Start out as to make a simple sight tube of the right length for your focal ratio (if you just want to make the Cheshire, the length isn't important). Cut a "V" with 45 degree cuts of half the tube diameter near the peephole end. Cut a piece of cardboard to a half ellipse to fit inside the tube. Make a hole in its center (elliptical if you can). Make it narrower than your main mirror center spot, but if you want the combination tube, not so narrow that you can not see the inner end of the tube through it! Cement it to the tube and cut away the excess. To get a clean edge to the bright face, you can make a field stop. A simple one can be made from a narrow ring of the same tube, with a piece cut away to let you put it inside the tube, and blackened. To compensate for a possible error 1B, the field stop should ideally be as far inside the focus as the peephole is outside it, but this is not critical.

On commercial Cheshire eyepieces, the bright face is often made of reflecting or semi-reflecting material. This can be helpful to see the faint reflections in the lenses when you collimate a refractor, but is hardly needed for a Newtonian.

If you make your own Cheshire eyepiece and/or main mirror spot, you can make a field stop to act as a built-in tolerance gauge: Decide the acceptable error type 1A, and multiply it by 4 to get the difference in diameter between field stop and mirror spot. For a f/4.5 mirror, 0.5mm is a strict tolerance. The difference in diameter is then 2 mm, so make the inner diameter of the field stop 2 mm larger (or the center spot 2 mm smaller, if that is easier), and the outer diameter to fit inside the tube. If you make the field stop of black cardboard, you can make two retaining rings (like the simple field stop above) to hold it in place.

Now, if you collimate step 5 and make the mirror spot appear fully inside the bright field of the Cheshire, you know that the 1A error is acceptably small, and you will have no trouble with coma.

A laser collimator from a cheap keychain laser pointer

You can find other descriptions of laser collimators on the web, but here is how I made one - the precision is not great, but adequate. I used 2 pieces of plastic tubing, from electric conduit - the sizes, o.d. 20 mm and 32 mm (more like 31.7=1.25", actually), are what I happened to have handy.

Keychain laser pointers come cheap (I bought the one you see below in Greece). There may be laser hologram tops to make nice patterns, but the ones I got are too small to be of much use in collimating.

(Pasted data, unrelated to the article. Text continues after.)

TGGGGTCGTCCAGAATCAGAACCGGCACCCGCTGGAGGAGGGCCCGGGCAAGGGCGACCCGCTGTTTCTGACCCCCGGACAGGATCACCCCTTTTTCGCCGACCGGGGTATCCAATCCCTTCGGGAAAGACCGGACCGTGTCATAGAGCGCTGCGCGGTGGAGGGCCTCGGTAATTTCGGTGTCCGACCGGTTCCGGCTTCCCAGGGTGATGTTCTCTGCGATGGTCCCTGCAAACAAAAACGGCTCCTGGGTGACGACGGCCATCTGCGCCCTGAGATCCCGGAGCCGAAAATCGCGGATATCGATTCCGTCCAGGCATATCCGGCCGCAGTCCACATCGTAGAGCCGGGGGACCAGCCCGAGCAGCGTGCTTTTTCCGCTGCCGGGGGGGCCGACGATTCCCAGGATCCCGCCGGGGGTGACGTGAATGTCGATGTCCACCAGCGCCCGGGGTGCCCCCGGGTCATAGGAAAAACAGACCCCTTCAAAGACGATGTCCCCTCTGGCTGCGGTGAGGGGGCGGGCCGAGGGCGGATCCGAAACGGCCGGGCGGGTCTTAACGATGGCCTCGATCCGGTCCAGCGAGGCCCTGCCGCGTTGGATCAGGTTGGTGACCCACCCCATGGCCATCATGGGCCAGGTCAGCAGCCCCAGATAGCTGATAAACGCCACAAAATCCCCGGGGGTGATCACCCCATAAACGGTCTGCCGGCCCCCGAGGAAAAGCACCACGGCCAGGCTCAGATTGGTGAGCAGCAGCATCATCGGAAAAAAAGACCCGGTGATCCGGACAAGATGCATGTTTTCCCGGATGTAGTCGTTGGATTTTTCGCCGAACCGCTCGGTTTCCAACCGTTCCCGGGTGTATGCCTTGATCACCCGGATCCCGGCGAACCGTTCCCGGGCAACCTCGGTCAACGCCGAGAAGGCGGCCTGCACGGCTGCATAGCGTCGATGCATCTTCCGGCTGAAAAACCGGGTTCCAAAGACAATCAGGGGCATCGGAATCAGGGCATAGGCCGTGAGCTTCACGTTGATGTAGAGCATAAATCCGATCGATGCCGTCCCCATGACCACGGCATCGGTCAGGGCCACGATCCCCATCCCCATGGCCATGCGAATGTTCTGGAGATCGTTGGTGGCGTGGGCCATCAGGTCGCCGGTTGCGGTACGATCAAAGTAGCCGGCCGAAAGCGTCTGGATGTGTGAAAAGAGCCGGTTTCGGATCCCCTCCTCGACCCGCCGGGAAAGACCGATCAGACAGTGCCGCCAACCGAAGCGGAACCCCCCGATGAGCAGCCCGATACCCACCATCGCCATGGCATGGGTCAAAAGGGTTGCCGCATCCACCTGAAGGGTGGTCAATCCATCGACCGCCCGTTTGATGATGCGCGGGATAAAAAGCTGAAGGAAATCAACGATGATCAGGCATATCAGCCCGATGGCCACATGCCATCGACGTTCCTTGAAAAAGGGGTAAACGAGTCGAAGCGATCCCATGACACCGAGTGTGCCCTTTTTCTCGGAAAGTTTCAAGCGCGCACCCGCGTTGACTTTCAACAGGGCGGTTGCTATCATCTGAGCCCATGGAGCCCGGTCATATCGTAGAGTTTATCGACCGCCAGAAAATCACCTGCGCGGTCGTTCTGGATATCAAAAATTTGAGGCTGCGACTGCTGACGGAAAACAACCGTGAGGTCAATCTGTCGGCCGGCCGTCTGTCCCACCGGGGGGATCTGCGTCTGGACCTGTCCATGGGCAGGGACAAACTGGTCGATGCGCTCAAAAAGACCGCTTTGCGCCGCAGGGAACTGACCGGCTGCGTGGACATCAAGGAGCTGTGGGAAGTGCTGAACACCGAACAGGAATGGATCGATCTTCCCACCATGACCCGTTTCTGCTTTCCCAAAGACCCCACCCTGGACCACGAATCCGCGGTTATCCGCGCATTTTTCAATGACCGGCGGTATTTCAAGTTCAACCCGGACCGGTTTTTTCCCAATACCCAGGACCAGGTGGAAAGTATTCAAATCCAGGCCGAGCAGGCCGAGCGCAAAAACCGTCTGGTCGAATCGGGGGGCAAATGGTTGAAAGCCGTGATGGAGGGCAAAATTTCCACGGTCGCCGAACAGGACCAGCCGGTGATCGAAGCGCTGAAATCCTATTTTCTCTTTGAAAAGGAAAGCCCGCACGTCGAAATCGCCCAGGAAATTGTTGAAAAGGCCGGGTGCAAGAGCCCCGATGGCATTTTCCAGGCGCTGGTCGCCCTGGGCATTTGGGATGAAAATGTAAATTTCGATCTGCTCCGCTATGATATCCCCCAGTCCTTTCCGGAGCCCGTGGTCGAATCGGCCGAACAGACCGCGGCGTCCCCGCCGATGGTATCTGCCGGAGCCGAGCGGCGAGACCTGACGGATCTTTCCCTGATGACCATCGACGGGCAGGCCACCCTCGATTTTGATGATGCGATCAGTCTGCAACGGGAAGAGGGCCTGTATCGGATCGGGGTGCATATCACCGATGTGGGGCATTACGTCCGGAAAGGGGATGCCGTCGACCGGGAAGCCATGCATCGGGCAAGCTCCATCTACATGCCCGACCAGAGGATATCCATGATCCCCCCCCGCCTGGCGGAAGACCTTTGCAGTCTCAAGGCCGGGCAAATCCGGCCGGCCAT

The inner tube holds the laser pointer with a little space between (about 1 mm). I put a few turns of tape near the output end of the laser pointer to hold it centered here, but not too firm to allow adjustment. At the back end, 3 small set screws (3 mm, or 1/8" if you prefer) in threaded holes allow accurate centering of the beam. A threaded hole sits right over the push-button and another screw in it turns on the beam. Normally, this is one with a large, protruding head, but when I adjust the beam alignment, I use a small, recessed screw instead.

Between the outer and middle tubes is tape along a large part of the length. There are holes for the set screws that are fully inside the outer tube and thus well protected. Another hole admits the push-button screw - in normal use, I have one with a large head that I can turn from the outside.

To see the return beam, a "front" is needed, with a center hole to let out the laser beam. I found a white bottle cap that fit nicely, but cardboard would be fine. The length of the outer tube is not critical, but you may want to make it long enough to make the "front" visible from within the tube. To assemble the whole outfit, I just push fit the components, and add the screws.

Adjusting it is straightforward. I use the small screw to turn on the beam, and place the tube in a V block (actually, a corner in a bookshelf). When I turn the tube, the spot on the opposite wall traces a circle - I then adjust the 3 setscrews to keep the spot stationary. Last, I substitute the large screw to work the switch.

Here are the parts: at the top is the laser pointer with tape. From left to right is the outer tube, the inner tube, the bottle cap above the complete collimator seen from the back end, and the collimator seen from the side. You can see I had to go almost to the limit of adjustment with this pointer!

Nils Olof Carlin - Back to the main page